PRESS RELEASE: LWT/GIZ
Malawi’s new National Parks & Wildlife Act was passed in Parliament today, giving courts the power to put serious wildlife criminals behind bars for up to 30 years with no option of a fine.
Hon Chilenga, co-chair of the Malawi Parliamentary Conservation Caucus and Chair of the Natural Resource Committee, said, “This bill represents a major step change in Malawi’s fight against illegal wildlife trade, and we are thrilled that His Excellency the State President Prof. Arthur Peter Mutharika and our fellow parliamentarians have prioritised the protection of our natural heritage. The message is clear: wildlife crime is serious, and could land you in prison for a very long time. We will not allow our nation’s natural heritage to be plundered by a few greedy individuals at the expense of the nation.”
The need for the amendments, primarily in strengthening penalty provisions, were first identified in Malawi’s Illegal Wildlife Trade (IWT) Review which was published in May 2015.
Jonathan Vaughan, CEO of Lilongwe Wildlife Trust, who also co-authored the IWT Review and sat on the Technical Committee for the Amendment Bill, said, “The IWT Review found that the risk-reward ratio was very much in favour of the criminal and the existing penalties simply acted as no deterrent at all. Given that ivory traffickers could expect to walk away from court with an average fine of $40 before 2015, it’s no wonder that Malawi was seen as a soft target for wildlife criminals and a weak link in the regional enforcement chain. But this new Amendment Bill is flipping that risk-reward ratio back in favour of the State.”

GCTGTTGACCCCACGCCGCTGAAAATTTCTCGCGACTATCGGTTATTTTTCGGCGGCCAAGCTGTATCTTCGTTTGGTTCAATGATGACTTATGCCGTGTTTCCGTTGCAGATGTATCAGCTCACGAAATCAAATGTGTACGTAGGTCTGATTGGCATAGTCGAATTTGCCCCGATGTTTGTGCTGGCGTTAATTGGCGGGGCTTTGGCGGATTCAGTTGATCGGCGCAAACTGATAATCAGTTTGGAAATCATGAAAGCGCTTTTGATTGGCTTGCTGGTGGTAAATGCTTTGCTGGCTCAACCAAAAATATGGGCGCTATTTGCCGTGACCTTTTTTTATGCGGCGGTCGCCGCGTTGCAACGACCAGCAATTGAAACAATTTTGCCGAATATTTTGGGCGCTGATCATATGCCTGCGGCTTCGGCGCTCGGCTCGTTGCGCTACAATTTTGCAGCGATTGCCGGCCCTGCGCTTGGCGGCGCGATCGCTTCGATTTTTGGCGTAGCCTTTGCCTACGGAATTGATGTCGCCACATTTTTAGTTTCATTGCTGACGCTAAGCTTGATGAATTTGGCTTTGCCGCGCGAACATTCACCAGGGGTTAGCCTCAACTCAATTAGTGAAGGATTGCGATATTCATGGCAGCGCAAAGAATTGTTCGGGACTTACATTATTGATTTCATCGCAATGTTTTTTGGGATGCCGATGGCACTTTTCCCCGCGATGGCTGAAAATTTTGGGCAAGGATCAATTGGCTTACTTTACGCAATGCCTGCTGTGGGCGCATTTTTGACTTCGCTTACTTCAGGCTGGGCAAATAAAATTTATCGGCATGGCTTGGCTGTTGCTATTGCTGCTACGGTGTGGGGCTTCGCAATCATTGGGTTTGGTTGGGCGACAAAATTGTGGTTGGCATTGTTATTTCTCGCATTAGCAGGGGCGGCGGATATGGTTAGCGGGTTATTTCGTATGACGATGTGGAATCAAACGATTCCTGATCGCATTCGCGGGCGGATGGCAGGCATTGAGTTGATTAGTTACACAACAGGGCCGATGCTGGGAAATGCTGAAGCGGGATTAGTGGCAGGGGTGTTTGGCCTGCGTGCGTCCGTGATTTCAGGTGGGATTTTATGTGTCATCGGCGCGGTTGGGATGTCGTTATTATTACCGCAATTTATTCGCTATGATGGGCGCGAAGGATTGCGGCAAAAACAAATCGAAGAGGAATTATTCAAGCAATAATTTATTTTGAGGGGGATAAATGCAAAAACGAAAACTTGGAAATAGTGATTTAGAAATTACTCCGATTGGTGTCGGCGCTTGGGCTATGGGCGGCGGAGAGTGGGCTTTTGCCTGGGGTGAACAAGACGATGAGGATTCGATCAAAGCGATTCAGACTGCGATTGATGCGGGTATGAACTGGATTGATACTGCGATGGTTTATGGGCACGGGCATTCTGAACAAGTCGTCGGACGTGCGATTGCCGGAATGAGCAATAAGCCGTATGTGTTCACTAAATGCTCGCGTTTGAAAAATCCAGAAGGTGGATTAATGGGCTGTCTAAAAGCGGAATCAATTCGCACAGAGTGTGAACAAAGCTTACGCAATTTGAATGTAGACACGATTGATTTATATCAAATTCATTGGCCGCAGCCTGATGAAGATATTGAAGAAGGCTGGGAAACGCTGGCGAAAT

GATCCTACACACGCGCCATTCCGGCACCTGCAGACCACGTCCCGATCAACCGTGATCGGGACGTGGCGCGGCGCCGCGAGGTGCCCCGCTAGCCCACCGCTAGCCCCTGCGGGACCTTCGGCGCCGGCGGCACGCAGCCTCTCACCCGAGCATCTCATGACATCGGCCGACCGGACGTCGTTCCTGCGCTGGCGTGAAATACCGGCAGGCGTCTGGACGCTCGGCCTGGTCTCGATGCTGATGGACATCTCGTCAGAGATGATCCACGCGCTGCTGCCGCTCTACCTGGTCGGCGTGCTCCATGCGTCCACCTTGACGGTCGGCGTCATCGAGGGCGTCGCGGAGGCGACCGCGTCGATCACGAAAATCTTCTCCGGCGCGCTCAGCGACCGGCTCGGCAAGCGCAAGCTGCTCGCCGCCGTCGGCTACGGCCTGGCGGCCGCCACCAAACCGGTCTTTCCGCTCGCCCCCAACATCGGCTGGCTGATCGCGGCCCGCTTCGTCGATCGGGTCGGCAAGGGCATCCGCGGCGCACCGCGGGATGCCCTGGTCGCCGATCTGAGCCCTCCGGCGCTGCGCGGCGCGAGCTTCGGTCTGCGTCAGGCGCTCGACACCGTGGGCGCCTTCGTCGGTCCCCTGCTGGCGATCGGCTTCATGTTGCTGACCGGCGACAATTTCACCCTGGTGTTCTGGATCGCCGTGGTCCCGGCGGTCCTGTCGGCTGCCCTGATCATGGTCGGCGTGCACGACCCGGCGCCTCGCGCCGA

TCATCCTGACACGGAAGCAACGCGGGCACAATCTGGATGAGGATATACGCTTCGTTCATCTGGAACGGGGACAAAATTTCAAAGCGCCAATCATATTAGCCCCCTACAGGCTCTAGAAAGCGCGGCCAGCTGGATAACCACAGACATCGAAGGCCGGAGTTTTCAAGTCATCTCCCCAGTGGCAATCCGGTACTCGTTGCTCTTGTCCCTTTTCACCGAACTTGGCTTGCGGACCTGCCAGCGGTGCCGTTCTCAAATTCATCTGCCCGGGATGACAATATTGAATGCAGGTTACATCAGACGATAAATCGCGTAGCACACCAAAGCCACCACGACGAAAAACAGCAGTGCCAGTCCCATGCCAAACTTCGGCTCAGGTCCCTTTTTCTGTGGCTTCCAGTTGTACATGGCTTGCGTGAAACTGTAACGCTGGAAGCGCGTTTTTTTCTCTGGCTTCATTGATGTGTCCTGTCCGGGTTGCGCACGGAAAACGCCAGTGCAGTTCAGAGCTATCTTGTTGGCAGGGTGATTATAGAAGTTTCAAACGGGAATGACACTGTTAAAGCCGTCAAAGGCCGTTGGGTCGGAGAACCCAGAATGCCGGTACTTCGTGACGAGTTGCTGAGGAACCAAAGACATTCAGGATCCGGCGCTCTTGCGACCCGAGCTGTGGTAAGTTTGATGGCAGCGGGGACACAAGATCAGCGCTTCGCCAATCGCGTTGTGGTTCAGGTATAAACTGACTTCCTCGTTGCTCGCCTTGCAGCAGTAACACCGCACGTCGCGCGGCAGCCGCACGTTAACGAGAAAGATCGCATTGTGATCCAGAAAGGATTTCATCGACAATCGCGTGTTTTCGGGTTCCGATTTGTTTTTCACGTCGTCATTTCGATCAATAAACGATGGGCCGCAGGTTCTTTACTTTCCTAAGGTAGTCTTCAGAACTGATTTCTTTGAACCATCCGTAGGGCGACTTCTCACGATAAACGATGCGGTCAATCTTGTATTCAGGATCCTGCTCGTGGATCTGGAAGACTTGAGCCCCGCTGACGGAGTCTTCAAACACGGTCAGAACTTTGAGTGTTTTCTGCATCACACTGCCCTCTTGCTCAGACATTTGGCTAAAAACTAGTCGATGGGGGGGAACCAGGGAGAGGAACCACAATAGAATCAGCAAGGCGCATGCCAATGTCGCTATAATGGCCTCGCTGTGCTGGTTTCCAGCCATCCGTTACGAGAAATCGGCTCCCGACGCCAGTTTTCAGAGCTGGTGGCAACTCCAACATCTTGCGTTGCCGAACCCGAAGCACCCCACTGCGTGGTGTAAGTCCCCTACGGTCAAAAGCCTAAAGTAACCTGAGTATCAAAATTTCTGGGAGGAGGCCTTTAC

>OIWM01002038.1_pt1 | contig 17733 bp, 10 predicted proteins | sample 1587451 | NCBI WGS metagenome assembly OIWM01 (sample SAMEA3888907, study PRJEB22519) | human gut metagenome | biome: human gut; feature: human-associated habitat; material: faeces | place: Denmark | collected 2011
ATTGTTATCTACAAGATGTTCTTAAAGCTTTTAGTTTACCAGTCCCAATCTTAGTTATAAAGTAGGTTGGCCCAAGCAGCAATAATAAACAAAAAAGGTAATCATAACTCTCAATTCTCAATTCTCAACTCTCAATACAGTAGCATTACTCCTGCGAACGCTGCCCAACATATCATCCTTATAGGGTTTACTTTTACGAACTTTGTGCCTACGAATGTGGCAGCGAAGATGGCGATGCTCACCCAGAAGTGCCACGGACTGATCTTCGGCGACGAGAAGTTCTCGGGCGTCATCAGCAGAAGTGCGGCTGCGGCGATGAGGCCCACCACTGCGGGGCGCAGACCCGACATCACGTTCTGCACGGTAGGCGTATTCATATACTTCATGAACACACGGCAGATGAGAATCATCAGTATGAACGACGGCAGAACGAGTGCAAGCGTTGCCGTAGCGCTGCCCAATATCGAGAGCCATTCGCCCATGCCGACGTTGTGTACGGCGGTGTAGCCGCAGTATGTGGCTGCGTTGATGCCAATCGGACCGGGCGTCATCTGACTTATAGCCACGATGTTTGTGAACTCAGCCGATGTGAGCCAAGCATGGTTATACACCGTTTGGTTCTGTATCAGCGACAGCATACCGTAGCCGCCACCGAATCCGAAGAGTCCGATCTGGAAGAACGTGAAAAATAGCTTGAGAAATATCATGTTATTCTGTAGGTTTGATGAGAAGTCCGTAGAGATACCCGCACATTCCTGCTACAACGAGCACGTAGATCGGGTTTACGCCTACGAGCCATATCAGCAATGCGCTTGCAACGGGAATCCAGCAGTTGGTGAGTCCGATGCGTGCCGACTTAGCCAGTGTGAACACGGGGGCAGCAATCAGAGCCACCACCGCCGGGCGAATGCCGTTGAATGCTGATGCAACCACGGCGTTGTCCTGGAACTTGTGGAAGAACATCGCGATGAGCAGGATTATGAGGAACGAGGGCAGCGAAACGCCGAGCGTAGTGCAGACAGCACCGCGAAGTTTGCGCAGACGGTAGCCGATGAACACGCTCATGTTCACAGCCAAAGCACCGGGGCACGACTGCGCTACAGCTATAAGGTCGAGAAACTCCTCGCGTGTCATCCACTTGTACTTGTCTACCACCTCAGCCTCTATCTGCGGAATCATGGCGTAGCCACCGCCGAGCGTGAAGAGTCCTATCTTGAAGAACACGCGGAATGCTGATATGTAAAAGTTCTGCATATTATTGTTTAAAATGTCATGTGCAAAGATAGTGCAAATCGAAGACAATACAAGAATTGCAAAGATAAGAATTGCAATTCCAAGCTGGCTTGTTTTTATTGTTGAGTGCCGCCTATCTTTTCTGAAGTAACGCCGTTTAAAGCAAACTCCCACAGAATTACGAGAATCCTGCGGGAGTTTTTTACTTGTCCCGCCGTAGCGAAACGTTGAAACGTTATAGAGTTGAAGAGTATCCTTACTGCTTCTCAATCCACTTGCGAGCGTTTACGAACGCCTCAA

He continued, “Wildlife criminals operating in Malawi are already feeling the pressure thanks to the progressive work of the Malawi government and its partners. This new piece of legislation gives the authorities the power to take this much further.”
Last month for example saw two notable sentences passed – 8 years for the first ever conviction for dealing in rhino horn, and 4 years for the first police officers to be convicted for trafficking wildlife products. Even these sentences, however, are significantly more lenient than the likes of Zimbabwe, Zambia and Tanzania, whose maximum prison sentences are 20, 25 and 40 years respectively. Kenya sentencing traffickers to life in prison.
Malawi’s new Wildlife Act has increased the maximum prison sentence to 30 years and has removed the option of a fine. Definitions have been clarified and penalty provisions against hunting in protected areas has also been significantly strengthened which reflects the heavy depletion of wildlife populations.
Matthias Rompel, Country Director from GIZ who – on behalf of the German Government – funded both the IWT Review and NPWA amendment projects, said, “With this new legislation we can expect to see even stronger sentences, bringing Malawi into line with neighbouring countries. Malawi can now boast some of the strongest wildlife legislation in the region. All parties involved deserve congratulations for their diligence, tenacity and cooperation which helped to ensure that this bill has been passed in just 17 months.”